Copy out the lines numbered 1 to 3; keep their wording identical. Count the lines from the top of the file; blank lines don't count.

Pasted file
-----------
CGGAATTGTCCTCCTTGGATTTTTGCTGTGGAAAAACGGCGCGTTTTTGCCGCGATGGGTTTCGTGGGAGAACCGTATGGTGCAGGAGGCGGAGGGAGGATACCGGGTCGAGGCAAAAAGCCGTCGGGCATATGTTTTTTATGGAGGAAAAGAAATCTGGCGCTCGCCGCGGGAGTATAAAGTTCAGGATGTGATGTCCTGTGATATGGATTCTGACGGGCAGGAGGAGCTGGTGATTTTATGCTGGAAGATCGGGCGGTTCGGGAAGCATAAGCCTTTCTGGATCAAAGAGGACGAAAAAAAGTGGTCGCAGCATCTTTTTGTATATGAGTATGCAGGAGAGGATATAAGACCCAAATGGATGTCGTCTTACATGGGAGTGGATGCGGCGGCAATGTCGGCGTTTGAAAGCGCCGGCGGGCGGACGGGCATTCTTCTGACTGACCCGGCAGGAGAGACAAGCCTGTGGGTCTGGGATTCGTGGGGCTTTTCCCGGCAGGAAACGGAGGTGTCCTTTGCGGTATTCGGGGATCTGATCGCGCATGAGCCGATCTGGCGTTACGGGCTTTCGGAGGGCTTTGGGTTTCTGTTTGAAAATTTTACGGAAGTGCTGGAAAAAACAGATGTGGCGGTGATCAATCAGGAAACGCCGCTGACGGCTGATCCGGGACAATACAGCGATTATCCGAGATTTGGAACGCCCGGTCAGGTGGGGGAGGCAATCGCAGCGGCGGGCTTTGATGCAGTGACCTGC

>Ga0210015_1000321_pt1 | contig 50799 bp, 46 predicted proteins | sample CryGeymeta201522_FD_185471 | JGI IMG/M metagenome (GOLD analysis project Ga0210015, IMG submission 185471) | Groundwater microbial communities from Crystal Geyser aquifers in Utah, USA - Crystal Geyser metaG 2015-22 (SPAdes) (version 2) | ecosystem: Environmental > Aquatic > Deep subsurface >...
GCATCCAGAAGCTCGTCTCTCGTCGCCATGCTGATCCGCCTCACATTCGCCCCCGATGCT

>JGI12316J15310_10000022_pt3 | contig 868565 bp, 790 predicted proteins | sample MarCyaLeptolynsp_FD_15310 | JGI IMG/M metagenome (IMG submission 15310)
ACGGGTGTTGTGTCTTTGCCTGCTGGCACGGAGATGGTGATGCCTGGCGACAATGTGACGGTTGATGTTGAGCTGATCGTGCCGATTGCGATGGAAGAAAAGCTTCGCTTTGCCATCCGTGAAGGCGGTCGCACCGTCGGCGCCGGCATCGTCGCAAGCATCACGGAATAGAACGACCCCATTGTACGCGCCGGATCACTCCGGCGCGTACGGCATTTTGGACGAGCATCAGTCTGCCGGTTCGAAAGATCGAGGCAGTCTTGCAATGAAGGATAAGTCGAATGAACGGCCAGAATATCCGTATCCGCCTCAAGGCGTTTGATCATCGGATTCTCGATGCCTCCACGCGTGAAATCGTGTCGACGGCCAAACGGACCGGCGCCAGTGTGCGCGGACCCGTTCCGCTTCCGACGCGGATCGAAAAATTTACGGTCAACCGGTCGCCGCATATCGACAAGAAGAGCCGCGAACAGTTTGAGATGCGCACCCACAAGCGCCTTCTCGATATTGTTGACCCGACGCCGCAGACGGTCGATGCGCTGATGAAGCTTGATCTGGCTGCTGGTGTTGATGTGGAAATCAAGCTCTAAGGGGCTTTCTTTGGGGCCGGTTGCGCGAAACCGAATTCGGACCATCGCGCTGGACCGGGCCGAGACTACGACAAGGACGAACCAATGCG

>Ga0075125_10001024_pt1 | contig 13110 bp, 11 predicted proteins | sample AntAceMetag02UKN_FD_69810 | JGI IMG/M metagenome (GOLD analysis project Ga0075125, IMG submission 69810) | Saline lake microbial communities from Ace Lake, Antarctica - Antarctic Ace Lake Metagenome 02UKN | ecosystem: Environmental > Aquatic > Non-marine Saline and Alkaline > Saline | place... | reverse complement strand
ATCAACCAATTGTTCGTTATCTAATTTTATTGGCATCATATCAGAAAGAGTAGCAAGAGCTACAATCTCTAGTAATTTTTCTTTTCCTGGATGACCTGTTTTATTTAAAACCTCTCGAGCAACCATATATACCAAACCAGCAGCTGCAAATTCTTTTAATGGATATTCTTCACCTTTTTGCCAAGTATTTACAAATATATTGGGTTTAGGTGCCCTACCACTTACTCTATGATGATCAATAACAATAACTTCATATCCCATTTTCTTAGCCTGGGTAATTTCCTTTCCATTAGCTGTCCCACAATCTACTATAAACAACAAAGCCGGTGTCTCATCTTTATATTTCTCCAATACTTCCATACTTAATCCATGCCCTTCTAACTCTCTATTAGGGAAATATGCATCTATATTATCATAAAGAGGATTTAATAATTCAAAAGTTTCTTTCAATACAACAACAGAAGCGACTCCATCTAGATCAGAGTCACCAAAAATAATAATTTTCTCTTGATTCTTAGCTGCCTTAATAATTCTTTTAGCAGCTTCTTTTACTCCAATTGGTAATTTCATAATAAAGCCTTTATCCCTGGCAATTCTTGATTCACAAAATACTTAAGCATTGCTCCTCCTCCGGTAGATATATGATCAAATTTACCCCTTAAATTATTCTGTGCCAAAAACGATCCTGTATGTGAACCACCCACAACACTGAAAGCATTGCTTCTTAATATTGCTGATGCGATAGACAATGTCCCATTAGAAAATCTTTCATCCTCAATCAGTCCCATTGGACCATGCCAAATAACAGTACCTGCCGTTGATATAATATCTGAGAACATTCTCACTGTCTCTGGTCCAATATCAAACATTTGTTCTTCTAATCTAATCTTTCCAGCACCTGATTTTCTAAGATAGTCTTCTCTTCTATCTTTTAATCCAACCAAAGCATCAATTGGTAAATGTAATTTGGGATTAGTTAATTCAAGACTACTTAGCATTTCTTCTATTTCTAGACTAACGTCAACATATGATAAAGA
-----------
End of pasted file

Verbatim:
CGGAATTGTCCTCCTTGGATTTTTGCTGTGGAAAAACGGCGCGTTTTTGCCGCGATGGGTTTCGTGGGAGAACCGTATGGTGCAGGAGGCGGAGGGAGGATACCGGGTCGAGGCAAAAAGCCGTCGGGCATATGTTTTTTATGGAGGAAAAGAAATCTGGCGCTCGCCGCGGGAGTATAAAGTTCAGGATGTGATGTCCTGTGATATGGATTCTGACGGGCAGGAGGAGCTGGTGATTTTATGCTGGAAGATCGGGCGGTTCGGGAAGCATAAGCCTTTCTGGATCAAAGAGGACGAAAAAAAGTGGTCGCAGCATCTTTTTGTATATGAGTATGCAGGAGAGGATATAAGACCCAAATGGATGTCGTCTTACATGGGAGTGGATGCGGCGGCAATGTCGGCGTTTGAAAGCGCCGGCGGGCGGACGGGCATTCTTCTGACTGACCCGGCAGGAGAGACAAGCCTGTGGGTCTGGGATTCGTGGGGCTTTTCCCGGCAGGAAACGGAGGTGTCCTTTGCGGTATTCGGGGATCTGATCGCGCATGAGCCGATCTGGCGTTACGGGCTTTCGGAGGGCTTTGGGTTTCTGTTTGAAAATTTTACGGAAGTGCTGGAAAAAACAGATGTGGCGGTGATCAATCAGGAAACGCCGCTGACGGCTGATCCGGGACAATACAGCGATTATCCGAGATTTGGAACGCCCGGTCAGGTGGGGGAGGCAATCGCAGCGGCGGGCTTTGATGCAGTGACCTGC

>Ga0210015_1000321_pt1 | contig 50799 bp, 46 predicted proteins | sample CryGeymeta201522_FD_185471 | JGI IMG/M metagenome (GOLD analysis project Ga0210015, IMG submission 185471) | Groundwater microbial communities from Crystal Geyser aquifers in Utah, USA - Crystal Geyser metaG 2015-22 (SPAdes) (version 2) | ecosystem: Environmental > Aquatic > Deep subsurface >...
GCATCCAGAAGCTCGTCTCTCGTCGCCATGCTGATCCGCCTCACATTCGCCCCCGATGCT